If the higher civil services have in these ways failed to live up fully to their promise to the country, why should we not give the proposed reforms a chance? This is because the proposed remedy would be far worse than the malady. For the civil services to fulfil the mandate that the country placed on their shoulders, we require women and men of courage of conviction, integrity, compassion, a deep sense of justice, convinced about the equality of castes and genders, untainted by communal, caste and patriarchal prejudice, and imbued with a deep sense of public service. There is admittedly nothing in the present mode of recruitment of civil servants that tests any of these qualities. What the Union Public Services Commission examinations test is not even high academic merit, but academic stamina and perseverance. But the high distinction of this selection process, unmatched by any other in the public sector, is its integrity and fairness. It is untainted by nepotism, by subjective bias and prejudice, by individual likes and dislikes.
The proposed reform would change all this profoundly. The fate of the 1,000-odd officers who are selected for the wide range of public services would now lie in the hands of a few officers appointed to the Lal Bahadur National Academy of Administration who would be empowered to give them scores that would dramatically determine their future lives and work. These assessments would inevitably be highly subjective and opaque, reflecting the ideologies, world-views, social and cultural biases, personal attractions and idiosyncrasies of the superior officers. With all their failings, whatever credibility the higher civil services still retain is because of the undisputed integrity of its selection process. At least the merit of its selection process, whatever its other flaws, cannot be faulted for personal bias, even less corruption. If this proposed change is introduced in the garb of reform, then it will surely be the death-knell of an already enfeebled cadre of public officials.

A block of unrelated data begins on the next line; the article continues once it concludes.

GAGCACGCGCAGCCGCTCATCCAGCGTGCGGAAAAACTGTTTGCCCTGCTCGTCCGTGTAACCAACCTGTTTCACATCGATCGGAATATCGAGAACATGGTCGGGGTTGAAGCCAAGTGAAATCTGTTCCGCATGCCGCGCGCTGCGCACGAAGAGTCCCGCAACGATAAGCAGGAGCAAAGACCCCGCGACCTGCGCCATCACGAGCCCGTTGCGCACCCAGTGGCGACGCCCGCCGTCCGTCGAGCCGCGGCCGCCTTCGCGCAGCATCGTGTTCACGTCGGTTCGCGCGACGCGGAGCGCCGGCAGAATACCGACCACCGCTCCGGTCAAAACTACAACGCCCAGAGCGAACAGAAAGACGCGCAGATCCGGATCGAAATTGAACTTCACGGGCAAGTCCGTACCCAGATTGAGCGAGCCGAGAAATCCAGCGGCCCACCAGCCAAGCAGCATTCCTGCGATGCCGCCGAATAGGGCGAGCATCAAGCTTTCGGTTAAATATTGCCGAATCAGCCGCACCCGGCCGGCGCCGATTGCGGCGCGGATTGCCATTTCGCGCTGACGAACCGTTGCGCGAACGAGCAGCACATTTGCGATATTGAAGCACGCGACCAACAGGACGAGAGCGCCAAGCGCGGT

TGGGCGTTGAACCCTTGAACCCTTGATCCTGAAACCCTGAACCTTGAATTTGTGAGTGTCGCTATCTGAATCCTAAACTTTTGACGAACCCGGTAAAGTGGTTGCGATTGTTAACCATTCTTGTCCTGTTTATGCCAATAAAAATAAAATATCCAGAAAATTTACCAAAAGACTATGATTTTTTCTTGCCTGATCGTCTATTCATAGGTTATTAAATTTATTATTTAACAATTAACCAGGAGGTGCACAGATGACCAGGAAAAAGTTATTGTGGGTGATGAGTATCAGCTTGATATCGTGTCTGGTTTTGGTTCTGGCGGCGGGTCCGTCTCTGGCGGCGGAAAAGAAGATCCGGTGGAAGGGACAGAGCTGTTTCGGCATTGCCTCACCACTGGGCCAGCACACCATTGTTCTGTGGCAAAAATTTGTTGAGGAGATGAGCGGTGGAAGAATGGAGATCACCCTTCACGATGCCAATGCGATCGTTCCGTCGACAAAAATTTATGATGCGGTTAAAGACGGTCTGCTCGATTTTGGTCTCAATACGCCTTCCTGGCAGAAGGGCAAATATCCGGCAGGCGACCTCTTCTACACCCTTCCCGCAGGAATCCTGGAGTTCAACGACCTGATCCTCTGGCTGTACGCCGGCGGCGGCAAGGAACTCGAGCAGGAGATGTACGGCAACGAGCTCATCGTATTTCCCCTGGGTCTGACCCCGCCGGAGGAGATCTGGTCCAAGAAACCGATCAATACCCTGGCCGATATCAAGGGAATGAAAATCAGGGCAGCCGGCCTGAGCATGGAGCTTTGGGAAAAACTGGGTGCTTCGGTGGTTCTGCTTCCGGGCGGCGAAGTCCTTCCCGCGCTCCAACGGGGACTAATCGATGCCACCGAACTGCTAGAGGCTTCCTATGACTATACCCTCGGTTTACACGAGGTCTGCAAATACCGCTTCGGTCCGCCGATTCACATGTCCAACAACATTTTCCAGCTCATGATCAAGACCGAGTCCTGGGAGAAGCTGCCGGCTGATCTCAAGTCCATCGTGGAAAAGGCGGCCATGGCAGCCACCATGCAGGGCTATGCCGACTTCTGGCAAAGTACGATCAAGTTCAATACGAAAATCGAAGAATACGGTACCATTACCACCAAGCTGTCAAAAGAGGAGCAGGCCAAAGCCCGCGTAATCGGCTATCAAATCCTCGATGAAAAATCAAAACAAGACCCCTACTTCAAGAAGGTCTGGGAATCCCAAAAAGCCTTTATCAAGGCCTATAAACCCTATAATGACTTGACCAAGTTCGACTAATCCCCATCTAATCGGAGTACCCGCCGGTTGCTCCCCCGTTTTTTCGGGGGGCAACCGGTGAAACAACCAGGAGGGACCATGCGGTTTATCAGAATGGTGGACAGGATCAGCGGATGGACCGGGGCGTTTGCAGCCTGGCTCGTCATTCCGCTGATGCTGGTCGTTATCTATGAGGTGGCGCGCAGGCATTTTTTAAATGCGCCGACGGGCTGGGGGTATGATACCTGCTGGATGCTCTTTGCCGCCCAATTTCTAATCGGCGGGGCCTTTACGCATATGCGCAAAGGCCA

It would also vitiate completely the best period of a civil servant’s training. I underwent the Foundation Course in 1980, and I was a member of the faculty that ran these courses for three years, between 1993 and 1996. We were free to design our training programmes as we chose. In our time, we believed that the early training of the young officers should encourage young civil servants to reflect, question, dissent; to imbibe the values of the Constitution and of public service; to understand the country’s problems, their causes and possible solutions; to combat bigotry and patriarchy; to nurture their idealism; and to encourage integrity, courage, empathy, truth and a sense of justice. These are difficult goals, and our success was at best partial. But think of what would happen if young officers who gather in the Foundation Course realise that the rest of their lives will depend on what a few senior officers think of them. There would be no space whatsoever for any genuine ethical or social reflection or growth. Or indeed to build friendships that sometimes last a lifetime. All that would happen is that from the first day of their appointment, they would learn the lessons of conformity, of sycophancy, and of destructive competition with their peers, leaving no place for comradeship or the kindling or strengthening of idealism.